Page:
After Michael’s call to update me, I was concerned that the Mexican Government would arrest Michael and detain him indefinitely. I called a lawyer friend who was also a cruiser. He consulted with several other individuals that were knowledgeable of International Maritime Law. He highly recommended that Michael leave the country immediately and handle affairs long distance. Claims would be made against the boat. He said “Take a bus out-of-town if you have to, just GET OUT”. The urgency in his voice made me more aware of the potential danger that Michael was in.

Michael’s first phone call to me was at 5p.m. on Friday. At 5:45 p.m., I instructed him to take the next flight out-of-town which was at 6:35pm. He had about an hour to get to the airport.  He was to take a water taxi a mile and half back to shore, hire a street taxi to the airport 20 minutes away and hope there was room on the next flight out to Mexico City.

We worried that he would be detained at the airport. He was able to purchase the last seat on the plane 10 minutes before take off. I made reservations for him out of Mexico City one hour after his arrival, only for him to be detained in customs. The next flight to the United States left at 4 a.m. Saturday morning.

Michael said he sat in the airport in Mexico City, out-of-the-way, hoping not to be noticed. Which I found to be funny, a Gringo in Mexico stands out like a sore thumb. The next 24 hours were hell while trying to arrange last-minute flights back to the U.S.   At 7:30AM Saturday he called to say he had arrived in the United States safely. The following 12 hours were spent calling and texting him to keep him awake for his connecting flights, in order to get him on his next flight home.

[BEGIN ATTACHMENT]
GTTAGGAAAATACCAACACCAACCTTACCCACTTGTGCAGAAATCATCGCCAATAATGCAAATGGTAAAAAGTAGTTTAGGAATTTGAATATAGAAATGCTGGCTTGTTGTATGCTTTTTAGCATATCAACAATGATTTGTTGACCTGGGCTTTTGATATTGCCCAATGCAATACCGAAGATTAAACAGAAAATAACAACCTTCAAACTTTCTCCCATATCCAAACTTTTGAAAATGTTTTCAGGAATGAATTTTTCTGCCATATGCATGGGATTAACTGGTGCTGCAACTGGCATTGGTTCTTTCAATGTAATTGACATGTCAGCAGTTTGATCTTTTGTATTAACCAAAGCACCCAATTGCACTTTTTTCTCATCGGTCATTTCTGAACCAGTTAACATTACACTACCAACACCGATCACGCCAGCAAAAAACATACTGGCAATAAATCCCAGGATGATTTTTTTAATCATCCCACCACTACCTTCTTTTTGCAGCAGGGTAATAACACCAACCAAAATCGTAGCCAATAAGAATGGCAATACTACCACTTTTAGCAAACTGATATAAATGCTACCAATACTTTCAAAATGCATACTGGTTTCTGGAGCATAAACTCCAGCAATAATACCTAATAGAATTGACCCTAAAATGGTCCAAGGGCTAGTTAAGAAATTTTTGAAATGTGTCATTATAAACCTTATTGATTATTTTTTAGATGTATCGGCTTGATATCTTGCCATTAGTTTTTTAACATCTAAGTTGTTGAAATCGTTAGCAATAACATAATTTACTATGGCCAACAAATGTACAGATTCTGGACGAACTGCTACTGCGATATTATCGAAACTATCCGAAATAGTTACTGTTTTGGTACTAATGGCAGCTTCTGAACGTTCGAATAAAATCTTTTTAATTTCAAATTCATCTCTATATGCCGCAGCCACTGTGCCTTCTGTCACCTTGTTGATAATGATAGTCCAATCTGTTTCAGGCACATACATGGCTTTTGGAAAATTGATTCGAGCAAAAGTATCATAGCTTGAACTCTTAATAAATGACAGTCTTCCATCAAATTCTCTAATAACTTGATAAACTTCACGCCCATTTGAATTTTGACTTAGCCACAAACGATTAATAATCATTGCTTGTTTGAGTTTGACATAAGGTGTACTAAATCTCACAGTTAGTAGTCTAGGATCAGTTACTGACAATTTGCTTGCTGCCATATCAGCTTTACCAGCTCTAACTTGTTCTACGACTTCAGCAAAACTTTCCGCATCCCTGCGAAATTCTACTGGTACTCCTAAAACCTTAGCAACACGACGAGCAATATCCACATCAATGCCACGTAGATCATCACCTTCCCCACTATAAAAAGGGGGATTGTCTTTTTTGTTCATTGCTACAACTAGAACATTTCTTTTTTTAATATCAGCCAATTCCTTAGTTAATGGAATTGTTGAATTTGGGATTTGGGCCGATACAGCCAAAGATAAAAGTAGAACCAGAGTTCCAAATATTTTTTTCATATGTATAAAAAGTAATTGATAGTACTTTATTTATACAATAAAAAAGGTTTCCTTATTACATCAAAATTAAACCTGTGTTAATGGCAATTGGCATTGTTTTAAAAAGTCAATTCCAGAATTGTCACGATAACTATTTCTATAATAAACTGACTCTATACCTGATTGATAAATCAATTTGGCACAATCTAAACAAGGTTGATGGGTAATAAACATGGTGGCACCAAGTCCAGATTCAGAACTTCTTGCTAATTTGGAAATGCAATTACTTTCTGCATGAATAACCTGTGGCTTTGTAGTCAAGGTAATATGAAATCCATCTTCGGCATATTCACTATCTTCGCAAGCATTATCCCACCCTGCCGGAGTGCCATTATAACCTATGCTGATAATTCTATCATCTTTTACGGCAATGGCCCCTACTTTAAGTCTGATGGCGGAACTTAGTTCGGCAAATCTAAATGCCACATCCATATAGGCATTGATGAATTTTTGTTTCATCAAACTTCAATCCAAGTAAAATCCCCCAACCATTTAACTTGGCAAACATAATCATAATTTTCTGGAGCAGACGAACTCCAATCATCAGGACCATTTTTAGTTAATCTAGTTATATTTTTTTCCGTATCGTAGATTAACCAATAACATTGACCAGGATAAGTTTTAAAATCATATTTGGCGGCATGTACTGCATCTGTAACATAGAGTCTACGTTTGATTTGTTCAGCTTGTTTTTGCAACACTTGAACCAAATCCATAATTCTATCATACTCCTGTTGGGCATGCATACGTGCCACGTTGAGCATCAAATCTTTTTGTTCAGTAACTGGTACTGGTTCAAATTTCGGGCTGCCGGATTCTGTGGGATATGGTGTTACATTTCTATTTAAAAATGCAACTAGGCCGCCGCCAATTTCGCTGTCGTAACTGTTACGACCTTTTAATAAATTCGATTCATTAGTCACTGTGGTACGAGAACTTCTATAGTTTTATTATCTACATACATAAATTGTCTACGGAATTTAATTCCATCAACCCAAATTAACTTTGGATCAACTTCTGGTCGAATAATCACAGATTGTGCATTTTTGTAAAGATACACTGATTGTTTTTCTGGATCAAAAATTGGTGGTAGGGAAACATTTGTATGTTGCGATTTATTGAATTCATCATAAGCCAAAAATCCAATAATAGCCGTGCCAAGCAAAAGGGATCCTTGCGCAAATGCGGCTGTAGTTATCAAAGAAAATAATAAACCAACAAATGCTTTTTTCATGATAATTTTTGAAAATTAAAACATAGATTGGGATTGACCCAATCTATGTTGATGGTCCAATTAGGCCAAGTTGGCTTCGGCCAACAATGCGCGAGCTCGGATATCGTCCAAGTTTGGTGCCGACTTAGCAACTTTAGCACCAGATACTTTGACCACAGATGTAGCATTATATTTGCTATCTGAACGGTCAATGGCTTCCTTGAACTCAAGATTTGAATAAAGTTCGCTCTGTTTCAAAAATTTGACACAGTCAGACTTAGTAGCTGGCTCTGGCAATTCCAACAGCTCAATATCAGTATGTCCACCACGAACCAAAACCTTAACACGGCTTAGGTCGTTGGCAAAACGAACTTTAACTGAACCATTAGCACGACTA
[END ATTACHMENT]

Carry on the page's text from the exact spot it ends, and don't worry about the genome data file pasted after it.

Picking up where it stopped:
I met Michael at the airport at 7:30 pm Saturday night. A little over 24 hours from the time he called me from the boat. It felt  a month had passed by.  As he walked around the corner with all of the other passengers at the arrival gate I noticed that he had my violin across his shoulder. When I grabbed him and hugged him he said “The last thing I grabbed was your violin and my moms ashes”. (His moms ashes were going to be scattered at sea with the rest of the family once the boat was back on the east coast.) Michael looked defeated and exhausted, it was all I could do to fight back the tears.

When we got home, Mike our Son was eagerly waiting to see his Dad walk in the door. The guys hugged each other tight then Michael stepped back, looked at us and said ” I’m sorry, I couldn’t save the boat”. The days following revealed the Zihuatanejo Port Captain paid the locals by dividing up the equipment located on the Sailing Vessel Halcyon. Halcyon had been set up to be self-sufficient. The only thing we needed to cruise was fuel and food (and now we know “deep pockets”) to go where ever we wanted to go. All of our savings, heart and soul had gone into this boat.

What matters most is that we are together and safe. We are thankful that we weren’t on the boat when someone decided that they wanted it. Living without one of our family members would have been the hardest thing to live with. Our hearts are broken due to the loss of our home and sanctuary.